An Inventory of Losses - LONGLISTED FOR THE INTERNATIONAL BOOKER PRIZE 2021
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Om An Inventory of Losses
**NOW LONGLISTED FOR THE INTERNATIONAL BOOKER PRIZE 2021** "A fine example of everyone's favourite genre: the genre-defying book, inspired by history, filtered through imagination and finished with a jeweller's eye for detail" JOHN SELF, Guardian "As we deal with the consequences, emotional and material, of a pandemic, it is hard to imagine a better guide to the resources of hope than Schalansky's deeply engaging inventory" MICHAEL CRONIN, Irish Times "Weaving fiction, autobiography and history, this sumptuous collection of texts offers meditations on the diverse phenomena of decomposition and destruction" Financial Times "Books of the Year" "Pure gold storytelling" SJON Judith Schalansky's strange and wonderful new book, recalling writers as different as W.G. Sebald and Christa Wolf, Joan Didion and Rebecca Solnit, sees her return to the territory she explored so successfully with her best-selling Atlas of Remote Islands: Fifty Islands I Have Never Set Foot On and Never Will, which Robert MacFarlane called "utterly exquisite" (Guardian) and about which Time Out's reviewer said "Rarely has armchair travel been so farflung and romantic". Judith Schalansky is a wholly original writer whose books articulate perfectly what she wishes to say. Each of the pieces, following the conventions of a different genre, considers something that is irretrievably lost to the world, including the paradisal pacific island of Tuanaki, the Caspian Tiger, the Villa Sacchetti in Rome, Sappho's love poems, Greta Garbo's fading beauty, a painting by Caspar David Friedrich, and the former East Germany's Palace of the Republic. As a child of the former East Germany, it's not surprising that the dominant emotion in Schalansky's work should be "loss" and its aftermath, but what is extraordinary is the thoroughly engaging mixture of intellectual curiosity, down-to-earth grasp of life's pitiless vitality, ironic humour, stylistic elegance and intensity of feeling that combine to make this book a masterpiece and one of the most original and beautifully designed books to be published in 2020. Translated from the German by Jackie Smith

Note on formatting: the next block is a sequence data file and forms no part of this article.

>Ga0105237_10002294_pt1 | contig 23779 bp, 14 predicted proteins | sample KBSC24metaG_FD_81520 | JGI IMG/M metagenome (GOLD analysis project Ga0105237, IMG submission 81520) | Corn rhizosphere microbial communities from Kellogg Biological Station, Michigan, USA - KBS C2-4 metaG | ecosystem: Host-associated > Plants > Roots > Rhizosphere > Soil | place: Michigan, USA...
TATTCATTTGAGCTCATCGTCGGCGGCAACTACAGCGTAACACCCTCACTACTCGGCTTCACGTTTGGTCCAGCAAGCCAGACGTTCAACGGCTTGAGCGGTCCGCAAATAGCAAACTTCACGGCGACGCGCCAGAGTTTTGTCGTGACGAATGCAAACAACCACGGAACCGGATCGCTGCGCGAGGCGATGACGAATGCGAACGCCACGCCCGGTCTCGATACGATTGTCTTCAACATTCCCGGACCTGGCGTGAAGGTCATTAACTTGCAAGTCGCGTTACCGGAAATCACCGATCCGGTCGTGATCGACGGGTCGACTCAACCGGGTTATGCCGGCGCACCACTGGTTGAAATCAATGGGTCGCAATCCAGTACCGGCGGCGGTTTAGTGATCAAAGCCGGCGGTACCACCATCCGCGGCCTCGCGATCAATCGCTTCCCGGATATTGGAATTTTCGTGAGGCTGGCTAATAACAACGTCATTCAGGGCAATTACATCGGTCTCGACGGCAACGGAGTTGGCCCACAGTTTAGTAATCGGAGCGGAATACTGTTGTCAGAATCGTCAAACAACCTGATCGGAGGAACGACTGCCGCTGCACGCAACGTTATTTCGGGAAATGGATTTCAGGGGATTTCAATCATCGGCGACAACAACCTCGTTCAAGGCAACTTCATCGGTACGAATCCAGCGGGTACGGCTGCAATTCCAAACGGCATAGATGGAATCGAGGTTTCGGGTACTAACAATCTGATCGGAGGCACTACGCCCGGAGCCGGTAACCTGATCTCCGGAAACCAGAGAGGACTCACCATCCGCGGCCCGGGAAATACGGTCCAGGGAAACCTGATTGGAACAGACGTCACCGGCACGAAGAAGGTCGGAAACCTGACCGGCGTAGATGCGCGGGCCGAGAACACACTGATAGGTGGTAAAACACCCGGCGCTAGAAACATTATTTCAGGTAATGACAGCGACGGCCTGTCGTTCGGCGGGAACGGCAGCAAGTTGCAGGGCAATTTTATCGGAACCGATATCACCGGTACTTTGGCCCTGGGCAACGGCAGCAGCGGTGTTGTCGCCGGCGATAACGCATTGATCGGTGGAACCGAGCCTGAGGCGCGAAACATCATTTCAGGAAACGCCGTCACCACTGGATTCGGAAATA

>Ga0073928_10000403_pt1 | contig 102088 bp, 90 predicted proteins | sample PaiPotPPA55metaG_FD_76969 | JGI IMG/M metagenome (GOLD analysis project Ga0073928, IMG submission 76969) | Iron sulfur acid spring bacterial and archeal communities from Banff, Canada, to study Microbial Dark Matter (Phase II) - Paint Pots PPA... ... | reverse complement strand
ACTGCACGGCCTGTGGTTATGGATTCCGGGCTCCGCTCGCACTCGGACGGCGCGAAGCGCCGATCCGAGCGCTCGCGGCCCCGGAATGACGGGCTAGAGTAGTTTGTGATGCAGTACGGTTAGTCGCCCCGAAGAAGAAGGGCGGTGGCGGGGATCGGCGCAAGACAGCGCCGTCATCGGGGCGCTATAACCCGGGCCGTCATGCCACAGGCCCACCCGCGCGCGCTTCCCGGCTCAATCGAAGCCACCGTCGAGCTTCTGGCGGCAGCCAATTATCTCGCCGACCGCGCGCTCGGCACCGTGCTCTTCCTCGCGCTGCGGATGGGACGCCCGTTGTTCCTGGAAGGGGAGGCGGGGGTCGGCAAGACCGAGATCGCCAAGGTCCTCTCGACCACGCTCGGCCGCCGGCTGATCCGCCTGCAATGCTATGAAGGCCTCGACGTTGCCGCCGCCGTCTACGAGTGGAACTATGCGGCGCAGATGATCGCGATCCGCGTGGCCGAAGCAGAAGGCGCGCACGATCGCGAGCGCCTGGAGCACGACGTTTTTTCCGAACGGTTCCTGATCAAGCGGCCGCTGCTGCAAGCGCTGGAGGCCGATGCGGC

A cabinet of curiosities that can be dipped into with pleasure and profit With this collection of illuminating meditations on fact and fiction, Schalansky cements her reputation as a peerless chronicler of the fabulous, the faraway, and the forgotten Pure gold storytelling Weaving fiction, autobiography and history, this sumptuous collection of texts offers meditations on "the diverse phenomena of decomposition and destruction" The collection often reads like a disguised and rather ingenious form of memoir, in which vanished landmarks act as foils for the author's own excavations of lost time . . . with a crackling vigour that is well served by Jackie Smith's supple translation . . . Schalansky is at her strongest when she has least need to compromise. But there is no doubt that at these times, her work is very strong indeed. Schalansky's meticulously researched stories are poignant reminders of the extent of our impact on the natural world and a call to honor the animals, objects, and places that, due to our own negligence, have ceased to exist Twelve fictional essays comprise this stunning work depicting animals, places, objects, and buildings that are lost forever. [...] In this smooth and expert translation, internationally best-selling author Schalansky (The Giraffe's Neck) illuminates these "lost" inventoried gems with thorough research and details, making us ponder their transitory quality A collection of twelve pieces, some essays, some short fiction, some pitched in between, on various things that have been lost . . . most stimulating A fine example of everyone's favourite genre: the genre-defying book, inspired by history, filtered through imagination and finished with a jeweller's eye for detail. As we deal with the consequences, emotional and material, of a pandemic, it is hard to imagine a better guide to the resources of hope than Schalansky's deeply engaging inventory